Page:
loosed

A B O U T


12:01am | 2/14/2018
Daniel Tompkins updated


Dear reader,


This is Daniel Tompkins, an artist designing and developing l-o-o-s-e-d.net. This site is meant to be an incubator for critical discourse in technology and politics— technopolitics. In 2016, I began researching the state of the Internet and media in the United States; especially as it compared to the physical infrastructure, organization, and culture of the "street network", or SNET, in Cuba. LOOSED began as a platform to present the reading responses assigned in Professor Nicco Mele's The Internet and Political Campaigns at Harvard's Kennedy School; but I hope it will grow into a much more robust platform for exploring how our life "online" interacts with what we do in the real, physical world. It is, perhaps, an unlikely path for someone who's started their academic career in architecture, but I would disagree.

What is it an architect does? What does the "architectural problem" entail? One of my first mentors likened the architect to a conductor directing a most unique ochestra... Architecture arguably meets at the intersection of law, politics, culture, ecology, engineering, technology, art and design. The architect coordinates the collective efforts of these respective experts, all the while appealing to the client's interests. The neat set of drawings that they submit is not only a physical documentation of the building and its site, but an implicit description of its function and purpose. The architect, therefore, is not only the author of these documents: they are the clandestine directors of our lives— and this is an incredible task.

The architectural problem is complex, and in many ways it demands much more than brick and mortar. As architecture and other disciplines become entangled with technology, it's become evident that space is both physical as well as virtual. This transition is occurring across a vast number of professions, and dictates a hybrid, and interdisciplanary, function. The analog networks that once influenced the built environment have morphed with a digital infrastructure. If considered as a mutation of the architectural problem, then this marks the introduction of a new virtual media to be considered in conjunction with the physical networks and economies at play.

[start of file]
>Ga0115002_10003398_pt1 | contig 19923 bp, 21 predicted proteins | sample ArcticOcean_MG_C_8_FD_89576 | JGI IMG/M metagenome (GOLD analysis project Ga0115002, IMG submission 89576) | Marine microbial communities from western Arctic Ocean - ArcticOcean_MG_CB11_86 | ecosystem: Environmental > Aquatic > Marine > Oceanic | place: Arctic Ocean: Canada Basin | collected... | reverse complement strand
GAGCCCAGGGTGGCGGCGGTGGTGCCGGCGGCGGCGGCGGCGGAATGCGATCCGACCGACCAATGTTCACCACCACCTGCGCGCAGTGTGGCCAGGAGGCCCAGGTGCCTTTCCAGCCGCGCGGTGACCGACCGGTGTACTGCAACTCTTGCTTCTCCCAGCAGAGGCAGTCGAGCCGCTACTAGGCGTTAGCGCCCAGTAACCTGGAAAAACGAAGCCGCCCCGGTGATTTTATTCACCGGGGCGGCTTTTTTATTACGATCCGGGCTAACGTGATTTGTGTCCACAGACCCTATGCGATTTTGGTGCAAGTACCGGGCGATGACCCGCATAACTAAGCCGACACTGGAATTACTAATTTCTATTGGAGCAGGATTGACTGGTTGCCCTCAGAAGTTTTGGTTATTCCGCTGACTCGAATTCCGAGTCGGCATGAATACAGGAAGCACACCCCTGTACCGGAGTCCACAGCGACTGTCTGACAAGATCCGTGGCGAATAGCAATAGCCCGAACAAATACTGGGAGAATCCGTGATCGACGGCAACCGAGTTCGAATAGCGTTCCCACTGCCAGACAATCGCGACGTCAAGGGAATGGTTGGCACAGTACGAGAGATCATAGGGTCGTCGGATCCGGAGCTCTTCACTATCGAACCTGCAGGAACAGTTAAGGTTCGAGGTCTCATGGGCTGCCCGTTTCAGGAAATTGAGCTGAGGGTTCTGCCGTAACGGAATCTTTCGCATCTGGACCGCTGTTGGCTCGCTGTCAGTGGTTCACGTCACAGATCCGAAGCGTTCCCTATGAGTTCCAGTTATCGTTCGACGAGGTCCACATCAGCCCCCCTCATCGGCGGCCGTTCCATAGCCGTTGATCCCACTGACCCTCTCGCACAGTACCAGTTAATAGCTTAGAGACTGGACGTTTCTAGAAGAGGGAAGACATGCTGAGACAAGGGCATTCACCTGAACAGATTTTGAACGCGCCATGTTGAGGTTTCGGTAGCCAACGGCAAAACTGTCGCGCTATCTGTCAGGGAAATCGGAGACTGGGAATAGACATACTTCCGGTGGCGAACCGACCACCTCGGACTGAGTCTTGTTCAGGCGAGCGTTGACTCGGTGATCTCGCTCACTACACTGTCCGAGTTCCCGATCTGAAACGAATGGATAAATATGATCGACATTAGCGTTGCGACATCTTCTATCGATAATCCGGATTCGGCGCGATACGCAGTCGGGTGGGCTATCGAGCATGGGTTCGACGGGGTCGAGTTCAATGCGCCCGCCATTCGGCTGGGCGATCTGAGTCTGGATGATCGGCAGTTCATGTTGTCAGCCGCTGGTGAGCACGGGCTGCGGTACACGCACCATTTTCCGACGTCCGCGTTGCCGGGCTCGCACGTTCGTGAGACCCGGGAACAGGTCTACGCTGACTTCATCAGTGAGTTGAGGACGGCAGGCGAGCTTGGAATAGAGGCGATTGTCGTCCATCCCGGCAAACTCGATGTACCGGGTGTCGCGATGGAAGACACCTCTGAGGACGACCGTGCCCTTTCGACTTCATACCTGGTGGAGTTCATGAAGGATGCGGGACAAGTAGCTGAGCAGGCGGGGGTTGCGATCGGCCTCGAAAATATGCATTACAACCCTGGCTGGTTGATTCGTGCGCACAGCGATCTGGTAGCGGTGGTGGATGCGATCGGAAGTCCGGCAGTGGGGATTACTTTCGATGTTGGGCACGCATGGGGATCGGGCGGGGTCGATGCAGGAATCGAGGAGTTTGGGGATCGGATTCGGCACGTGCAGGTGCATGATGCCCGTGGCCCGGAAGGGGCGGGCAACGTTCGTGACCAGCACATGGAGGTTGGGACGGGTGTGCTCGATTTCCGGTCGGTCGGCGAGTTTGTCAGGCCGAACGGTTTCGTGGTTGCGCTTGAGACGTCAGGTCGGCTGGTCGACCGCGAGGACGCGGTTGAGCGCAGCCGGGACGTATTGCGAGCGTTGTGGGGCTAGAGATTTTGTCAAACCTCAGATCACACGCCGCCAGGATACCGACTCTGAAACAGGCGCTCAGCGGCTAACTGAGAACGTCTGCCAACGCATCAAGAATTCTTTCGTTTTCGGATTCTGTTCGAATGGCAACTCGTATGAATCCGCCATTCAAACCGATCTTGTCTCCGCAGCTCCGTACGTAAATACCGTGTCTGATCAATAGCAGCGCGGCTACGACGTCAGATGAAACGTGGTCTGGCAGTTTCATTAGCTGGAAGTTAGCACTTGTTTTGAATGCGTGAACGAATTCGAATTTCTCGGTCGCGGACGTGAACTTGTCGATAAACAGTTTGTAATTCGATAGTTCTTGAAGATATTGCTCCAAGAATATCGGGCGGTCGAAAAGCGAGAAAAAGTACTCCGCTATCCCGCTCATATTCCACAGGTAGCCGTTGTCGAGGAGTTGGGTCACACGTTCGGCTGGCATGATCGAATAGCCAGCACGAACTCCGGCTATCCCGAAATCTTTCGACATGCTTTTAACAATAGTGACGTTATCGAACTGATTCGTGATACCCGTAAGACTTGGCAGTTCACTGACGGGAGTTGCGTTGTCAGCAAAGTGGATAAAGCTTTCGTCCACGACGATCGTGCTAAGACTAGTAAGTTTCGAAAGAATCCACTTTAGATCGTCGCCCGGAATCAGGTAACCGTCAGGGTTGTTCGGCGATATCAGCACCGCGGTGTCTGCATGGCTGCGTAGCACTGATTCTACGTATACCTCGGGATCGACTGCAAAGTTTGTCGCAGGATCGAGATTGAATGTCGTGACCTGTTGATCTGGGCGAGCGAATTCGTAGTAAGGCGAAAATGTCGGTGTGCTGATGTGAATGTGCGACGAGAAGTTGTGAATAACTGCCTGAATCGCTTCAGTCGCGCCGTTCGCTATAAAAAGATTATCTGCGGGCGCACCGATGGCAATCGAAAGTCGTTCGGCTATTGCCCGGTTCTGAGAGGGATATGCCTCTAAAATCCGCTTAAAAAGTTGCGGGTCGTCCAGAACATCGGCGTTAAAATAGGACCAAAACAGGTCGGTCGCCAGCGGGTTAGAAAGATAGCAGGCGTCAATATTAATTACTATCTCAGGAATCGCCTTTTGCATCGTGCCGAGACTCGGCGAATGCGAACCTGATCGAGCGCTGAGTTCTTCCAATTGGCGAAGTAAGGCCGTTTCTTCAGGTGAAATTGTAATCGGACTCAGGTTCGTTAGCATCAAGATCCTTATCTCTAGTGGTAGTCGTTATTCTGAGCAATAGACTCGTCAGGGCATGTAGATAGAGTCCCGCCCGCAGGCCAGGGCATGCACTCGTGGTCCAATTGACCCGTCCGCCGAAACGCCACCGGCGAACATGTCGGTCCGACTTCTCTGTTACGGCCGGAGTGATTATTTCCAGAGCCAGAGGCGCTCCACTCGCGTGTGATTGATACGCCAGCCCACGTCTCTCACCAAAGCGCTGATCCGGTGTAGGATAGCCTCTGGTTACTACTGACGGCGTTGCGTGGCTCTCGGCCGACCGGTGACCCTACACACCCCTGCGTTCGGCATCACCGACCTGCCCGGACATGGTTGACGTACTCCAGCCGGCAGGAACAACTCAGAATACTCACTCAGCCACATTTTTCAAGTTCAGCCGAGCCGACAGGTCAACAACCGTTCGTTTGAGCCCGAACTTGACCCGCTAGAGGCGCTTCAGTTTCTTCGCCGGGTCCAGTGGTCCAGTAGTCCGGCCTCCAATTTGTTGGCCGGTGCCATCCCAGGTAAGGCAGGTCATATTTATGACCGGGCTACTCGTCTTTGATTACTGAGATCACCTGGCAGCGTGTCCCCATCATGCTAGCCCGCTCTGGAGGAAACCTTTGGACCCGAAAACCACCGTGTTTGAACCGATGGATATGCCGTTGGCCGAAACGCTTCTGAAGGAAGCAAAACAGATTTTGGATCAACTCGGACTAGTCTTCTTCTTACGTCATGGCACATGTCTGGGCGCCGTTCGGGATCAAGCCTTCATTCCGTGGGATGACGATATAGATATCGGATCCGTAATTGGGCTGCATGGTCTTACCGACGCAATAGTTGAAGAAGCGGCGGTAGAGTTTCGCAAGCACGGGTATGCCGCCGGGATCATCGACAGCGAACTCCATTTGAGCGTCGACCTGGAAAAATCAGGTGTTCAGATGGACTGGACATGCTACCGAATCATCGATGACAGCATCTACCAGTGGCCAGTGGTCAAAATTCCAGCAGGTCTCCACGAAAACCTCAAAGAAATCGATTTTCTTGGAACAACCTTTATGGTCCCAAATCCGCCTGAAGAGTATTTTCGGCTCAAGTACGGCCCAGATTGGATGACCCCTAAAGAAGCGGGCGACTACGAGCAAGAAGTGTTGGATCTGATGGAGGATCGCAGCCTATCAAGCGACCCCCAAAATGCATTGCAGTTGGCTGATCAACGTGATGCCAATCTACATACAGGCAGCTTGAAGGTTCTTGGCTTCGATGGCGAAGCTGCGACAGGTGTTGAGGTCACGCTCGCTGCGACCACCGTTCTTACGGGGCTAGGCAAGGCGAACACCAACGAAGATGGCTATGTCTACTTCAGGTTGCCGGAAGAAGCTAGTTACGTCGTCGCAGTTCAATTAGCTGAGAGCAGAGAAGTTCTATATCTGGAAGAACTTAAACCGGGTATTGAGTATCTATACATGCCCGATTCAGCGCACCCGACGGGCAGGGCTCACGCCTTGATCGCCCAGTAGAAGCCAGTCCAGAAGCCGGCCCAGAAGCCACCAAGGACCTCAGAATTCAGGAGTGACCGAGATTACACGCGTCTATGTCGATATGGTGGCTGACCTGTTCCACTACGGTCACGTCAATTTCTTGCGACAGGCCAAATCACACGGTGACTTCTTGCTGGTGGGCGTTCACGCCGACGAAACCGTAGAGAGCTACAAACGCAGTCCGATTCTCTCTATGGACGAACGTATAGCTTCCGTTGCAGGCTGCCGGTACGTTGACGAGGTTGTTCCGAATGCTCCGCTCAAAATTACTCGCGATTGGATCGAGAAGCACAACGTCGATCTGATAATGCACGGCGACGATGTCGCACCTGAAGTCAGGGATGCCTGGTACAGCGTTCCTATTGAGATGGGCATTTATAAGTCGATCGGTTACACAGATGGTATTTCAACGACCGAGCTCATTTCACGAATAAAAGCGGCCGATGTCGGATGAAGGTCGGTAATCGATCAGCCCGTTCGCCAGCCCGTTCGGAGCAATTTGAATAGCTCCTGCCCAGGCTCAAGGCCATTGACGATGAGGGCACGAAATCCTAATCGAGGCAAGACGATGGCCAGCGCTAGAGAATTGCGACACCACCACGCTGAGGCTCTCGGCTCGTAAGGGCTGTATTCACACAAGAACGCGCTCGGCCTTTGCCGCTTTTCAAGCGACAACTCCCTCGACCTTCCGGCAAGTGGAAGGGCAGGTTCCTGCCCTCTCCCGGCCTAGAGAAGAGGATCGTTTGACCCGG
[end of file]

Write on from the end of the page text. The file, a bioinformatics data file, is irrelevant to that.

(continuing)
The name "l00sed" is what I used as my username for a variety of platforms online (a kind of "cybername"— to push my theory). At one point I imagined it could even be my DJ name when I was poring over digital music and producers. It was really a play on "lucid"; however, it's turned out to be a perfect title for the LOOSED project. As the past tense of the verb "loose"— as in, to release, or free— "loosed" ironically became a wonderful call-to-action. In this sense, I mean "loosed" more as liberated; and, in these pages, I hope you will find some sense of liberation— of freedom.

As a current student graduate of the school of design at Harvard— particularly, within the discipline of Art, Design and the Public Domain— I'm excited to see the role of this research in supporting local media and activism, and the curation of a digital public domain. I hope it will empower other intellectuals, technologists, activists, and digital citizens alike to interrogate the possibilities of a digital "architecture"— a connected, virtual space. I appreciate your interest, your dedication, and your support— and I hope you will join me in promoting further discussion, and action.

Updates

Moved to Pittsburgh with my girlfriend Natalie! I'm currently working as a designer and digital fabricator at Iontank— a company that produces new media art installations for companies. I also started volunteering with the folks at MetaMesh. They're a local non-profit that's working to bypass the ISPs by building a free and public network across the Burgh's neighborhoods.

As an additional note, I'd like to thank Alicia Valencia, who designed the loosed logo for our collaborative project Freego— which can be found in my portfolio. It is a mashup of the Statue of Liberty's torch with the Wi-Fi symbol, which is intended to symbolize wireless/online freedom.

If you'd like to become a contributing writer, organize a related project, or just talk, please send me an email.


Warm regards,

Dan
dan@l-o-o-s-e-d.net